Consolidated Appropriations Act, 2014

Last updated
Space Launch Liability Indemnification Extension Act / Consolidated Appropriations Act, 2014
Great Seal of the United States (obverse).svg
Colloquial name(s) Omnibus Spending Bill
Introduced in 113th United States Congress
Introduced on November 20, 2013
Sponsored by Rep. Lamar Smith (R, TX-21)
Legislative history

The Consolidated Appropriations Act, 2014 (H.R. 3547, nicknamed the Cromnibus) is an omnibus spending bill that packages several appropriation bills together in one larger bill. [1] The 113th United States Congress failed to pass any of the twelve regular appropriations bills before the beginning of Fiscal Year 2014. [2] The Continuing Appropriations Act, 2014 temporarily funded the government from October 1, 2013 to January 15, 2014. A second continuing resolution extended funding until January 18, 2014, giving both the House and the Senate enough time to vote on this bill. [3]

An omnibus spending bill is a type of bill in the United States that packages many of the smaller ordinary appropriations bills into one larger single bill that could be passed with only one vote in each house. There are twelve different ordinary appropriations bills that need to be passed each year to fund the federal government and avoid a government shutdown; an omnibus spending bill combines two or more of those bills into a single bill.

113th United States Congress legislative term

The One Hundred Thirteenth United States Congress was a meeting of the legislative branch of the United States federal government, from January 3, 2013, to January 3, 2015, during the fifth and sixth years of Barack Obama's presidency. It was composed of the United States Senate and the United States House of Representatives based on the results of the 2012 Senate elections and the 2012 House elections. The seats in the House were apportioned based on the 2010 United States Census. It first met in Washington, D.C. on January 3, 2013, and it ended on January 3, 2015. Senators elected to regular terms in 2008 were in the last two years of those terms during this Congress.

Continuing Appropriations Act, 2014 United States funding law

The Continuing Appropriations Act, 2014 is a law used to resolve both the United States federal government shutdown of 2013 and the United States debt-ceiling crisis of 2013. After the Republican-led House of Representatives could not agree on an originating resolution to end the government crisis, as had been agreed, the Democratic-led Senate used bill H.R. 2775 to resolve the impasse and to satisfy the Origination Clause requirement of Article One of the United States Constitution, which requires that revenue bills must originate in the House of Representatives. Traditionally, appropriation bills also originate in the House of Representatives.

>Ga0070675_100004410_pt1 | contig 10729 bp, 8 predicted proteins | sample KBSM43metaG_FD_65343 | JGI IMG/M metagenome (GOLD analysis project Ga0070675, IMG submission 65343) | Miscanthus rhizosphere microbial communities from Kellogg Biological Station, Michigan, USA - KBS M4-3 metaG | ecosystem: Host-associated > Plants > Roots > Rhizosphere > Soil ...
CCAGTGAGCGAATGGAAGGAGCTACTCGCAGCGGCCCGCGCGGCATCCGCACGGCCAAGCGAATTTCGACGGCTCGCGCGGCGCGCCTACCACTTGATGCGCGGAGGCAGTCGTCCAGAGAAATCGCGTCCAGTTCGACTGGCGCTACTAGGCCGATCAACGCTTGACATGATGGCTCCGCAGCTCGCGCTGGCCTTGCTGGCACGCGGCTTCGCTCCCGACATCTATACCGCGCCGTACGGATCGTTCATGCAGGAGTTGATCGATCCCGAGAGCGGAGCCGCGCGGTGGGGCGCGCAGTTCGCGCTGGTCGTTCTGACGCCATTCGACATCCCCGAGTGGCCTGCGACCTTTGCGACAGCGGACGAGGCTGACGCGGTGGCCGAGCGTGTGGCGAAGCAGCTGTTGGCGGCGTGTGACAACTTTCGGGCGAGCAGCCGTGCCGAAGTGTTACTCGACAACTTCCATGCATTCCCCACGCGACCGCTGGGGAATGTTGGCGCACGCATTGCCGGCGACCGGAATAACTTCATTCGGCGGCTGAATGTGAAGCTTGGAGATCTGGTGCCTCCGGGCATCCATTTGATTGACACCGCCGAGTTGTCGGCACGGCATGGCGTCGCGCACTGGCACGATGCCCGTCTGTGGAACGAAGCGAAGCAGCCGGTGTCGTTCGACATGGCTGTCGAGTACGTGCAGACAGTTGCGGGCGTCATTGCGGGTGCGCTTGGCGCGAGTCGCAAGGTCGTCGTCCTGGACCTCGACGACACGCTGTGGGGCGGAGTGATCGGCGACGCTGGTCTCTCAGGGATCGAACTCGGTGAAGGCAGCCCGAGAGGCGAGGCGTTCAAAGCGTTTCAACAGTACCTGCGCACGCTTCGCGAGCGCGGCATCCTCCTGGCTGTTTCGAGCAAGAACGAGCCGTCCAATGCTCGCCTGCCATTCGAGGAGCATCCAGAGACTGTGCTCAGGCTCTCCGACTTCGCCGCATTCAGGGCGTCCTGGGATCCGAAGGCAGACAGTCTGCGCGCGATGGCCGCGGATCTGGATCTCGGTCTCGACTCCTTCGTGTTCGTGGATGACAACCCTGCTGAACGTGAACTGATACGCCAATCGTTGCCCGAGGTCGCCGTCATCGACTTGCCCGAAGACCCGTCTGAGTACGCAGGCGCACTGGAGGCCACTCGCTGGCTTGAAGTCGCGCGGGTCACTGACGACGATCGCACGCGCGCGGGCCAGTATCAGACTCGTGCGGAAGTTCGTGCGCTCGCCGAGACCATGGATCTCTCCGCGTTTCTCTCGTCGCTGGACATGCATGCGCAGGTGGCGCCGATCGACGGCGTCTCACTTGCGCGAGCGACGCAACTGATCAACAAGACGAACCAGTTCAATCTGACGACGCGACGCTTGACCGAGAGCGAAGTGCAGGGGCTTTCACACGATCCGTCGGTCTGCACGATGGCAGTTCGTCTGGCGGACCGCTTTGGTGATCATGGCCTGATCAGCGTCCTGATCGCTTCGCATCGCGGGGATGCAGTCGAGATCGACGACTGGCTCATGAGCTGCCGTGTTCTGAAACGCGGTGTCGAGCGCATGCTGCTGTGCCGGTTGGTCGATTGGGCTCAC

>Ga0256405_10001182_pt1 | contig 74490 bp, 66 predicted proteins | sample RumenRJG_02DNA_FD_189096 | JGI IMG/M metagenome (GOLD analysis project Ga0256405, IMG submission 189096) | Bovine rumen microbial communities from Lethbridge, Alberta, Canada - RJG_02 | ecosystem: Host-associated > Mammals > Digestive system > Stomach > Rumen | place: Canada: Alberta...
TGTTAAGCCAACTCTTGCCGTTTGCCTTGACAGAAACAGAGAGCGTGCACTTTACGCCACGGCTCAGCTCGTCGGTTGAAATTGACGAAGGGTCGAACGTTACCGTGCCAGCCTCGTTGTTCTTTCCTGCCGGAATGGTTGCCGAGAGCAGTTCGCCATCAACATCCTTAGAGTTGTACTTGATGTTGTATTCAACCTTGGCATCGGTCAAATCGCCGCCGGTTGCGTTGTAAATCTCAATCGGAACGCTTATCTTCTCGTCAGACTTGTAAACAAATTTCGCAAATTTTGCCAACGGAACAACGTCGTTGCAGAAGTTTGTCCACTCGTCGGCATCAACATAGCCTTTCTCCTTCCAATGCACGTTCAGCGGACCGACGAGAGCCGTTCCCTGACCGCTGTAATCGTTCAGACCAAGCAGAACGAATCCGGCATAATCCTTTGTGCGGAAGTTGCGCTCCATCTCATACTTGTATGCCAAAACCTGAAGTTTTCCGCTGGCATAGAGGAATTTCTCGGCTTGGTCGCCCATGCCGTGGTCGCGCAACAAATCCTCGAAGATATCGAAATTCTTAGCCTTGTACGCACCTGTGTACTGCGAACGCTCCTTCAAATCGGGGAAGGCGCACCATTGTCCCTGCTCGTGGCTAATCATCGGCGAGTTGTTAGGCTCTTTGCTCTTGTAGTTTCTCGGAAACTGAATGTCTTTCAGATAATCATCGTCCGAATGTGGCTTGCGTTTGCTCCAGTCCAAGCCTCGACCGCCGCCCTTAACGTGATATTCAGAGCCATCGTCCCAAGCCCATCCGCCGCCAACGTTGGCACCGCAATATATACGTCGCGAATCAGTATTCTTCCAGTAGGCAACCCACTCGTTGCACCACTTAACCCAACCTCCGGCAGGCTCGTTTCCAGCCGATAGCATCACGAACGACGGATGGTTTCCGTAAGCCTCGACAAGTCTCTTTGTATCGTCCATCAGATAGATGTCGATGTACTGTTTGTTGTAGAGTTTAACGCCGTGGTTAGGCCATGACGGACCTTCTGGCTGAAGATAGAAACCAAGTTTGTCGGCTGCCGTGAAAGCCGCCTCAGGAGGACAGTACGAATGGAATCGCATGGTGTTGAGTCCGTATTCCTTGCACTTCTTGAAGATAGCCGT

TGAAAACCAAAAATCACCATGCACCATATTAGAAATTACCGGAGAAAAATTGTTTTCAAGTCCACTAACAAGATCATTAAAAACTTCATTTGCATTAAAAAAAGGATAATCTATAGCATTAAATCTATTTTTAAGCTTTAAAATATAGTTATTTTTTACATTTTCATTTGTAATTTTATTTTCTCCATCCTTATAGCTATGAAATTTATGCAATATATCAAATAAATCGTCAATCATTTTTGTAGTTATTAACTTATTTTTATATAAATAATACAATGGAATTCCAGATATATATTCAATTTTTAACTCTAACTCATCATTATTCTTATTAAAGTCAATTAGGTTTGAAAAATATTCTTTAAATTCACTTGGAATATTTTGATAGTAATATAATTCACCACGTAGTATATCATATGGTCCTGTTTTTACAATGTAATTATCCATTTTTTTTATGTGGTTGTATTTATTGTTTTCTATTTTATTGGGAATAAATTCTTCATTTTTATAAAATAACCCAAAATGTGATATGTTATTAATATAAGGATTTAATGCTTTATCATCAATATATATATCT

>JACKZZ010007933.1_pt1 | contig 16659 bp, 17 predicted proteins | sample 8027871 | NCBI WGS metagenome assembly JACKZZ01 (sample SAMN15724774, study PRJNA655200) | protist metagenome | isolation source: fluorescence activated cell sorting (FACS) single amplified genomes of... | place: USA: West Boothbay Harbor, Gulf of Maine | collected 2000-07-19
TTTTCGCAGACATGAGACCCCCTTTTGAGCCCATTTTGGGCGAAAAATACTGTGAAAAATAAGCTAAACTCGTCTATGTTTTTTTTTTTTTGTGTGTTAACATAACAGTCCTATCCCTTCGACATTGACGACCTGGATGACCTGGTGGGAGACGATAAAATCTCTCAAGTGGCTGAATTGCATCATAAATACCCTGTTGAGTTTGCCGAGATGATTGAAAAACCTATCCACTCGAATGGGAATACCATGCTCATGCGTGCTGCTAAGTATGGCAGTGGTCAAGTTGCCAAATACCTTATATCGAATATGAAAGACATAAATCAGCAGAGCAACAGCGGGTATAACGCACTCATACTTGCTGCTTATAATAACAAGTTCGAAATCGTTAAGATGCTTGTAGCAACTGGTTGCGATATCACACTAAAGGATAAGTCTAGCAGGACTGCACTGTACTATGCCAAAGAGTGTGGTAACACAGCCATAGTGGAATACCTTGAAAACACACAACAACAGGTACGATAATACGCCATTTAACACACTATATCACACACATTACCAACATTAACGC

Contents

Background

The budget and spending process of the United States federal government is a complex one. [4] The United States budget process traditionally begins when the President of the United States submits a budget request to Congress. The Budget and Accounting Act of 1921 requires the President to submit the budget to Congress for each fiscal year, which is the 12-month period beginning on October 1 and ending on September 30 of the next calendar year. [5] The current federal budget law (31 U.S.C.   § 1105(a)) requires that the President submit his or her budget request between the first Monday in January and the first Monday in February. However, it is Congress that actually establishes the budget, as the U.S. Constitution (Article I, section 9, clause 7) states that "No money shall be drawn from the Treasury, but in Consequence of Appropriations made by Law; and a regular Statement and Account of Receipts and Expenditures of all public Money shall be published from time to time." The President does not sign the final budget. [2] [4]

The United States budget process is the framework used by Congress and the President of the United States to formulate and create the United States federal budget. The process was established by the Budget and Accounting Act of 1921, the Congressional Budget and Impoundment Control Act of 1974, and additional budget legislation.

President of the United States Head of state and of government of the United States

President of the United States (POTUS) is the title for the head of state and head of government of the United States of America. The president directs the executive branch of the federal government and is the commander-in-chief of the United States Armed Forces.

Title 31 of the United States Code outlines the role of the money and finance in the United States Code.

In 2013, the House of Representatives passed its budget proposal, H.Con.Res. 25, prior to the submission of the President's budget proposal, as did the Senate S.Con.Res. 8. The House and Senate budget resolutions were not expected to be reconciled as a final budget. [6] President Obama submitted his Fiscal Year 2014 budget proposal on April 10, 2013, two months past the February 4 deadline. [7] The three budgets contained significant differences and were never reconciled.

In the United States Congress, a budget resolution is part of the United States budget process. It is in the form of a concurrent resolution passed by both the House of Representatives and the Senate but is not presented to the President and does not have the force of law. It sets out the congressional budget.